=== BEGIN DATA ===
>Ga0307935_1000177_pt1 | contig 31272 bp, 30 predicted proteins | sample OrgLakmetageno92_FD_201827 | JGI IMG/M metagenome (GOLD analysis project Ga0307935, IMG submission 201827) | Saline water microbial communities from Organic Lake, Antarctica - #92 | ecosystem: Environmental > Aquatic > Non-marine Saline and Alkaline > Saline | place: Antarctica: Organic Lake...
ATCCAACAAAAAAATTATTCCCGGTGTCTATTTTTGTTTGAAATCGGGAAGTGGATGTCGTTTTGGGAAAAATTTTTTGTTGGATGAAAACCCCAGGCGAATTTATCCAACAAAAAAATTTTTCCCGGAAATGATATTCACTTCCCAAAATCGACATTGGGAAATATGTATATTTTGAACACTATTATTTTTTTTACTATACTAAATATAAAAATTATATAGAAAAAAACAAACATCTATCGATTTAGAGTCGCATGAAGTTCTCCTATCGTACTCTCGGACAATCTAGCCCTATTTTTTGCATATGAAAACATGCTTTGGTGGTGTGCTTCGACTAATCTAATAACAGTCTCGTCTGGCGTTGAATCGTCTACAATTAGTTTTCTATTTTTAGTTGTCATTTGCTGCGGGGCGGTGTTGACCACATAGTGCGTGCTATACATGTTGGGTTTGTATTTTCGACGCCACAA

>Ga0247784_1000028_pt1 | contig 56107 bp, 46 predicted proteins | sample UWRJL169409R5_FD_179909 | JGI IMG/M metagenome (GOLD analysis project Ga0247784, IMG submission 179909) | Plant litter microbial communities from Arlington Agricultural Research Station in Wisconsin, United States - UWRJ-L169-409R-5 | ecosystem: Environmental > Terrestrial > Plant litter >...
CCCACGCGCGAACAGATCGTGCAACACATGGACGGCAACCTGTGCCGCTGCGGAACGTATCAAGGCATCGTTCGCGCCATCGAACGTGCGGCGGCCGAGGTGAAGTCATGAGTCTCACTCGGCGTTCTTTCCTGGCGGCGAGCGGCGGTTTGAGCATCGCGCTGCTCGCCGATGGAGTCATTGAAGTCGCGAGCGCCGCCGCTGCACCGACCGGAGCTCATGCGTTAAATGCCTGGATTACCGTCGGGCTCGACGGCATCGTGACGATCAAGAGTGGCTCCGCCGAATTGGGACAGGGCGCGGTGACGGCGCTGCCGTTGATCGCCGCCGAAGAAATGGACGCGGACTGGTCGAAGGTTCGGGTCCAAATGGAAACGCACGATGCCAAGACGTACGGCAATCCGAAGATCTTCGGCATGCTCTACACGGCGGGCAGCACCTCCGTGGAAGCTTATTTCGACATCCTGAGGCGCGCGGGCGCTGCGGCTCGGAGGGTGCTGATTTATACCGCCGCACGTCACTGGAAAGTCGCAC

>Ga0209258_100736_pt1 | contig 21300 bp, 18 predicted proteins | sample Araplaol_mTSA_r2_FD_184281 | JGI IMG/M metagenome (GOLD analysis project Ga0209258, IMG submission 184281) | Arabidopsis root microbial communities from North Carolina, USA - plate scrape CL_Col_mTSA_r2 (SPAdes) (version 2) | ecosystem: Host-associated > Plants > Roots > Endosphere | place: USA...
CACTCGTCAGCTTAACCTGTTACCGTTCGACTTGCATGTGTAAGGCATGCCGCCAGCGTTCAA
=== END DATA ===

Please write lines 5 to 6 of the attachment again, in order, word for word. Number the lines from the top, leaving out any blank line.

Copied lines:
>Ga0209258_100736_pt1 | contig 21300 bp, 18 predicted proteins | sample Araplaol_mTSA_r2_FD_184281 | JGI IMG/M metagenome (GOLD analysis project Ga0209258, IMG submission 184281) | Arabidopsis root microbial communities from North Carolina, USA - plate scrape CL_Col_mTSA_r2 (SPAdes) (version 2) | ecosystem: Host-associated > Plants > Roots > Endosphere | place: USA...
CACTCGTCAGCTTAACCTGTTACCGTTCGACTTGCATGTGTAAGGCATGCCGCCAGCGTTCAA